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Cumulative SUM in Excel

If you're a frequent user of the SUM function, you may occasionally want to take the cumulative SUM of a value across a table. For example, if you have a table that outlines product sales by month for an entire year, you may want to insert a cumulative SUM column that shows year-to-date sales at the end of each month.

This can be easily accomplished using relative and absolute cell references combined with the SUM function. Let's take a look at how it works.

Before you start, be sure to read up on the basics of using Excel to get familiar with the program as a whole.

Take a look at the following spreadsheet, which outlines SnackWorld's sales by month.

Let's say we want to add a "year to date sales" column, which calculates the total year's sales as of the end of each month. For example, the "February" year to date sales calculation will sum the sales from both January and February, and the "April" calculation will sum sales from January, February, March, and April.

Cumulative SUMs with cell reference locking

We can solve the above problem by using SUM on a range, using an absolute reference for our initial cell, and a relative reference for our final cell:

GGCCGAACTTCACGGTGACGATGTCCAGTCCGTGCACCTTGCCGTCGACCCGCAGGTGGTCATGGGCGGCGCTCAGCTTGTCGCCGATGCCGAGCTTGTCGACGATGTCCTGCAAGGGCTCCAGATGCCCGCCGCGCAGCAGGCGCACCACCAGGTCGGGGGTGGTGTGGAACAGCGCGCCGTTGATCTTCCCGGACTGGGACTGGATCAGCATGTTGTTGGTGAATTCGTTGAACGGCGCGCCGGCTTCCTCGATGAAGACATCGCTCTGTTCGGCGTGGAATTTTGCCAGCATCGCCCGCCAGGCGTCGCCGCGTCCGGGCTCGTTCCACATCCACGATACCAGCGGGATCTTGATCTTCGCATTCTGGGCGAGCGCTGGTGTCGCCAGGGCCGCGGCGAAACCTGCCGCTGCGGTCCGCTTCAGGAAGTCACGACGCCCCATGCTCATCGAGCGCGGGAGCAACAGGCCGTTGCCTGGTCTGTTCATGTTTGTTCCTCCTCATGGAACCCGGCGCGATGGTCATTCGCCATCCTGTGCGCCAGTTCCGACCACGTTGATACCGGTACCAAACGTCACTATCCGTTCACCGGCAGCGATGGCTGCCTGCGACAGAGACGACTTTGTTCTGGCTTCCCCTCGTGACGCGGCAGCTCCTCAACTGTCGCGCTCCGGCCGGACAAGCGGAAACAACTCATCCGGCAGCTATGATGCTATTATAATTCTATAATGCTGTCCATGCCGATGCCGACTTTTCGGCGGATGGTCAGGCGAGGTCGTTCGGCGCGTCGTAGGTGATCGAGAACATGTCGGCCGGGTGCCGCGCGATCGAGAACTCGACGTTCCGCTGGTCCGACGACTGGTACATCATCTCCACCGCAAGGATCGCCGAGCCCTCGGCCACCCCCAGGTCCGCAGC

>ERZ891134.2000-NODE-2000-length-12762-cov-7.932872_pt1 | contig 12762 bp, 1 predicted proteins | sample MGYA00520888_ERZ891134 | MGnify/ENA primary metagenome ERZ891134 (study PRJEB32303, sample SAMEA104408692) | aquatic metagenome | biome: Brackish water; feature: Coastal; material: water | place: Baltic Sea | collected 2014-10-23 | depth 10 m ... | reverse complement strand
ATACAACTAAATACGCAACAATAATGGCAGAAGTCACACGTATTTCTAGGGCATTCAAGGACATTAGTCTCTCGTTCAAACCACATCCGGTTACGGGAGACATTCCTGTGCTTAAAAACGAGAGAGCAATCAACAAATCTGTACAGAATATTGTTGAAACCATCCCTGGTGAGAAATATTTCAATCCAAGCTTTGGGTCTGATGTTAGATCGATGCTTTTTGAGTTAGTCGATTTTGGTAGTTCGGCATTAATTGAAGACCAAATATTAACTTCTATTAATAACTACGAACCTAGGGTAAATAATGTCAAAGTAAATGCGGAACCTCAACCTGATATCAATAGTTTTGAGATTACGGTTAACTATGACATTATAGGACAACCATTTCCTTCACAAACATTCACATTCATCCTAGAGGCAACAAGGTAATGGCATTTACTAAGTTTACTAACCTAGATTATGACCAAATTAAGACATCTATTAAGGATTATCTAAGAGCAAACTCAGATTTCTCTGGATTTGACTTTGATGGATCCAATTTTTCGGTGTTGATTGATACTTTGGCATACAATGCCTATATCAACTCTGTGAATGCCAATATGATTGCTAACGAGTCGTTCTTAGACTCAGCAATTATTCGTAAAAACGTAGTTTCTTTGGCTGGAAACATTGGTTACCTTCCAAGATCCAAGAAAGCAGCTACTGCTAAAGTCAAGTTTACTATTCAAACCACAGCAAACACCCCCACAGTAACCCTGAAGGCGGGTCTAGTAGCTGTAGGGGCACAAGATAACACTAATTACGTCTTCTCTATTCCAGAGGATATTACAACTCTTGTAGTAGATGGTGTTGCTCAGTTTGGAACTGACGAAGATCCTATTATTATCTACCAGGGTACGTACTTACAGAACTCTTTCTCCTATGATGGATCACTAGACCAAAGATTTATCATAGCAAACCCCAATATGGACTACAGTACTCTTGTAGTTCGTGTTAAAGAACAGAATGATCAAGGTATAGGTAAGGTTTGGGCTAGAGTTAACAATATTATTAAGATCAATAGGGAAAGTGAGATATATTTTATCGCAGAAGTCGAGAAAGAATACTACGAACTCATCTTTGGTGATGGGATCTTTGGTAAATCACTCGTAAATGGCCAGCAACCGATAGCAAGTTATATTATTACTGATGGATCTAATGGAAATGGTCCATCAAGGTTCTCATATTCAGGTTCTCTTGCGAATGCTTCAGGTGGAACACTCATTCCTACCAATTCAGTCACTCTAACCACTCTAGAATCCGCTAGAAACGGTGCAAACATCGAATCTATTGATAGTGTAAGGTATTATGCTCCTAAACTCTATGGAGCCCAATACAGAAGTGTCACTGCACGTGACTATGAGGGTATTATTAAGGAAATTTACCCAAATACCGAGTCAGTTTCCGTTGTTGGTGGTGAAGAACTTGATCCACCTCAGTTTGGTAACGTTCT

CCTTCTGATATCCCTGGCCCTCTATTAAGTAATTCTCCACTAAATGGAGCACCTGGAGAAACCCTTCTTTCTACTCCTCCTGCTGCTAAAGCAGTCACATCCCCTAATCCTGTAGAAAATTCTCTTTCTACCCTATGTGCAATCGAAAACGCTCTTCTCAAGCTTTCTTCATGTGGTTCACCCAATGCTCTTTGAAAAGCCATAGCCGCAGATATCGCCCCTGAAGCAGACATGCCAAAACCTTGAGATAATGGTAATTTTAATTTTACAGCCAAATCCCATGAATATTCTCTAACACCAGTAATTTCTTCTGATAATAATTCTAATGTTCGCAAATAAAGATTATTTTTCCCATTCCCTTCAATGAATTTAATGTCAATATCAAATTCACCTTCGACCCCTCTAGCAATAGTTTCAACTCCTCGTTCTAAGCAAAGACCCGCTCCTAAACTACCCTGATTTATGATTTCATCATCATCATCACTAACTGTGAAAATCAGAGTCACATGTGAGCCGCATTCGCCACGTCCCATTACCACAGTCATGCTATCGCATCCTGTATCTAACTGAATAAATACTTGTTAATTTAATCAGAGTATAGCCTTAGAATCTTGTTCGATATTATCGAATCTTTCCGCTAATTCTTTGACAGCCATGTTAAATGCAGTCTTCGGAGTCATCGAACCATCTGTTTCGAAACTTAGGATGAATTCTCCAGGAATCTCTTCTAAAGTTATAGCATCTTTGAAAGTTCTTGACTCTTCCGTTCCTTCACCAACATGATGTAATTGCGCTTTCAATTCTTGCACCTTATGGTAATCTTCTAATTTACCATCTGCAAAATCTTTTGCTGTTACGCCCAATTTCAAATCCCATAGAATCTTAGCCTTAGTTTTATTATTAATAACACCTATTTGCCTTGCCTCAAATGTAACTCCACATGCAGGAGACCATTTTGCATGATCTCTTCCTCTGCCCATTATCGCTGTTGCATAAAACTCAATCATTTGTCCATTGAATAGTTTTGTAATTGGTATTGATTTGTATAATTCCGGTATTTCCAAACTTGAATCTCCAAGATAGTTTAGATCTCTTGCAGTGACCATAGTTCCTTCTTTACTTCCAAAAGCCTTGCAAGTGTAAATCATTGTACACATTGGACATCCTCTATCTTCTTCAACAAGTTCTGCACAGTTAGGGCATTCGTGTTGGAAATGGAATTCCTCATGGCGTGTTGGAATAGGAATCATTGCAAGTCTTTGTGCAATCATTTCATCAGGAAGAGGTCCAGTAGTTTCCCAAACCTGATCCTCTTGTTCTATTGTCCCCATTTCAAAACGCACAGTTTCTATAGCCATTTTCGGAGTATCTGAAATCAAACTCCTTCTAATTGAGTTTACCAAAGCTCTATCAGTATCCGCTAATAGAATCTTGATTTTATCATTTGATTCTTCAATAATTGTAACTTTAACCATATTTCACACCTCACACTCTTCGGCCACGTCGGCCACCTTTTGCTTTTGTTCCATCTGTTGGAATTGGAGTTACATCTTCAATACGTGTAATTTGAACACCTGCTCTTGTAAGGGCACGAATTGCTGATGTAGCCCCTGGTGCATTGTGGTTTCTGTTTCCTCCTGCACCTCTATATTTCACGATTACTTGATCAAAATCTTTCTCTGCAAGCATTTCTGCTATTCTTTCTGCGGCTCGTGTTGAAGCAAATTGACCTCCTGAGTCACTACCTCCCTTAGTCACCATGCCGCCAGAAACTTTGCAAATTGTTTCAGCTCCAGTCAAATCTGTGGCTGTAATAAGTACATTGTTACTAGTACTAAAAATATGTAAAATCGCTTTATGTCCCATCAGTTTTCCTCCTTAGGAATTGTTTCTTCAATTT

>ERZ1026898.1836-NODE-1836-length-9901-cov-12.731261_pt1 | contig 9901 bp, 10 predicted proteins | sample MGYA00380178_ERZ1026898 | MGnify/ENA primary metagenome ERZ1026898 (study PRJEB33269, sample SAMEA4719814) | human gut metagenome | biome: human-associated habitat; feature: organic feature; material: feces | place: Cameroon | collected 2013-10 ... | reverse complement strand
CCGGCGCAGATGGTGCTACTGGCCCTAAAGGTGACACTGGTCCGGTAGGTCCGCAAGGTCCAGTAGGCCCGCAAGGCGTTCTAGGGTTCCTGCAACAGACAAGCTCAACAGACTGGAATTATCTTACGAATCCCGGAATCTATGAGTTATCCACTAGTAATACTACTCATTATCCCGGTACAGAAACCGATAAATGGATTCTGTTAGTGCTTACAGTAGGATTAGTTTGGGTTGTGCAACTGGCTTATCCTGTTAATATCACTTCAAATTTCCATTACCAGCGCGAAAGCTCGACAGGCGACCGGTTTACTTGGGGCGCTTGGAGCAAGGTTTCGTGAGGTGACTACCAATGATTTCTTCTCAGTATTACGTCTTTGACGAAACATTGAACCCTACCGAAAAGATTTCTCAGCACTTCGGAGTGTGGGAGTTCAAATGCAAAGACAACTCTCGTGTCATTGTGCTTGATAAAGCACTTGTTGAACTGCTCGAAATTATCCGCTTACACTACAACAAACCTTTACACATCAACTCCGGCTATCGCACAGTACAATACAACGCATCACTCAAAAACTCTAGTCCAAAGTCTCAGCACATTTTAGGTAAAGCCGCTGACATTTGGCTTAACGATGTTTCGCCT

=SUM(C$3:C3) Output: $5,000,000

The above formula may be a bit confusing at first, but notice that it produces the desired result. How does it work?

Since we want to take the SUM of a range to find year-to-date sales numbers, we start by calculating the value for January: C3:C3. Although this looks like a range, it's really just a reference to cell C3, since the range doesn't include any other cells.

As we copy and paste this formula down to our other cells, we want the initial cell in our range to stay put — at C3 — but we want the final cell in the range to change according to what row we're in: C4, C5, C6, etc. So, we use an absolute row reference to lock the row in our initial cell — C$3 — and a relative row reference in our final cell so that it changes as we move from row to row.

Take a look at what happens to our formula as we copy and paste into other cells:

=SUM(C$3:C5) Output: $25,000,000

The initial cell of our range, C$3, hasn't changed because its row is locked. But the final cell of our range has changed to C5, because it uses a relative reference and has been copied and pasted downwards. We have successfully combined the SUM function with absolute and relative references to find a cumulative SUM across the rows of a table!

Save an hour of work a day with these 5 advanced Excel tricks

Work smarter, not harder. Sign up for our 5-day mini-course to receive must-learn lessons on getting Excel to do your work for you.

How to create beautiful table formatting instantly...

Why to rethink the way you do VLOOKUPs...

Plus, we'll reveal why you shouldn't use PivotTables and what to use instead...